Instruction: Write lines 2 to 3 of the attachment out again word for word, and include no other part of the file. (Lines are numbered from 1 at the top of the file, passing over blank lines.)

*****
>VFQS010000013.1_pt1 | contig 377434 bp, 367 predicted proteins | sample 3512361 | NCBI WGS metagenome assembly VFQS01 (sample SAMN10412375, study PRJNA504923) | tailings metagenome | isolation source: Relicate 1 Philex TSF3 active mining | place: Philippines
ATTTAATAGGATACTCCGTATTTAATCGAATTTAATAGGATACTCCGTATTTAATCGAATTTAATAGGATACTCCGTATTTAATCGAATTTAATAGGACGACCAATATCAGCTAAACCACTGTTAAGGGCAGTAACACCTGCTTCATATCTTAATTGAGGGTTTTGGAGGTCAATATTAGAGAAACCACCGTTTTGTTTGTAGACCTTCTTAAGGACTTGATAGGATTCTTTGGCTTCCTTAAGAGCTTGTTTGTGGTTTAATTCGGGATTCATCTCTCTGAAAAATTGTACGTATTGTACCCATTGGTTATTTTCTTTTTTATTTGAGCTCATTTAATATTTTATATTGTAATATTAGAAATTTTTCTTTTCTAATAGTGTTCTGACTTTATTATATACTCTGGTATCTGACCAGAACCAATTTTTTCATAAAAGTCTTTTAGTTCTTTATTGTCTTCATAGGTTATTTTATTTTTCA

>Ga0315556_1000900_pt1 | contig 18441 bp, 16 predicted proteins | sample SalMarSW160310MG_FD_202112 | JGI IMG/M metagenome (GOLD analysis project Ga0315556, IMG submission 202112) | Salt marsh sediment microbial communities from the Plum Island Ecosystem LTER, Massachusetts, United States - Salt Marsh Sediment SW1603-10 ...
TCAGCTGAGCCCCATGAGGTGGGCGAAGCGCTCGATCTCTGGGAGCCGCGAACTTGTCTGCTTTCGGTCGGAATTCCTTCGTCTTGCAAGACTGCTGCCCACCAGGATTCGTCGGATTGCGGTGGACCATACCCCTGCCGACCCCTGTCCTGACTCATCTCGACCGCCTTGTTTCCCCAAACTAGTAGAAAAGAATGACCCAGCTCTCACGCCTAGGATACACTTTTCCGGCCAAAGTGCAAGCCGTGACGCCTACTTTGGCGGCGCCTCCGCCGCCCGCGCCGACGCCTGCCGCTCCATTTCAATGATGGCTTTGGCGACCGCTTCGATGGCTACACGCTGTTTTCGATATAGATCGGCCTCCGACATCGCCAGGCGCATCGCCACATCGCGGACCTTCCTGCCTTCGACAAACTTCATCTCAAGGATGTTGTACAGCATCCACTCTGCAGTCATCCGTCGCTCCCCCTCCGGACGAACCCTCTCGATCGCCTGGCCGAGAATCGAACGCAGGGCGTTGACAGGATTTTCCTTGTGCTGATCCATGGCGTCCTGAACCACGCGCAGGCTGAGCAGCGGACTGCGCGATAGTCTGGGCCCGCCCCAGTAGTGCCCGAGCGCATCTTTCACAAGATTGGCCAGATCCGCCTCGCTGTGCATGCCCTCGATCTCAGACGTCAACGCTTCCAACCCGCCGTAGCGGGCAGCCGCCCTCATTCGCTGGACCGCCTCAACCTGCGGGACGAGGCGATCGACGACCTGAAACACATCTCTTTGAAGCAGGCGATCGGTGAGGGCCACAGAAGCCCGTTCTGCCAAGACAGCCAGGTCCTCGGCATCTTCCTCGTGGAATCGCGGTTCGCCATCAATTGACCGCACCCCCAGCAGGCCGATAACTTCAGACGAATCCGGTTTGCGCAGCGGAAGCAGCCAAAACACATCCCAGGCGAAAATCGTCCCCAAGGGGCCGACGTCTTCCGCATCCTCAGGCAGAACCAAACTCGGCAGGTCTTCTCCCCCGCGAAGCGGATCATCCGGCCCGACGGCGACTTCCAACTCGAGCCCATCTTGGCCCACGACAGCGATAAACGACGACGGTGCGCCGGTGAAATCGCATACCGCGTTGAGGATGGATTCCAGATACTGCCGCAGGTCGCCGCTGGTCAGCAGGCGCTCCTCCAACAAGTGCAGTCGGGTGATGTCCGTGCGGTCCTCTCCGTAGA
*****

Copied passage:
ATTTAATAGGATACTCCGTATTTAATCGAATTTAATAGGATACTCCGTATTTAATCGAATTTAATAGGATACTCCGTATTTAATCGAATTTAATAGGACGACCAATATCAGCTAAACCACTGTTAAGGGCAGTAACACCTGCTTCATATCTTAATTGAGGGTTTTGGAGGTCAATATTAGAGAAACCACCGTTTTGTTTGTAGACCTTCTTAAGGACTTGATAGGATTCTTTGGCTTCCTTAAGAGCTTGTTTGTGGTTTAATTCGGGATTCATCTCTCTGAAAAATTGTACGTATTGTACCCATTGGTTATTTTCTTTTTTATTTGAGCTCATTTAATATTTTATATTGTAATATTAGAAATTTTTCTTTTCTAATAGTGTTCTGACTTTATTATATACTCTGGTATCTGACCAGAACCAATTTTTTCATAAAAGTCTTTTAGTTCTTTATTGTCTTCATAGGTTATTTTATTTTTCA

>Ga0315556_1000900_pt1 | contig 18441 bp, 16 predicted proteins | sample SalMarSW160310MG_FD_202112 | JGI IMG/M metagenome (GOLD analysis project Ga0315556, IMG submission 202112) | Salt marsh sediment microbial communities from the Plum Island Ecosystem LTER, Massachusetts, United States - Salt Marsh Sediment SW1603-10 ...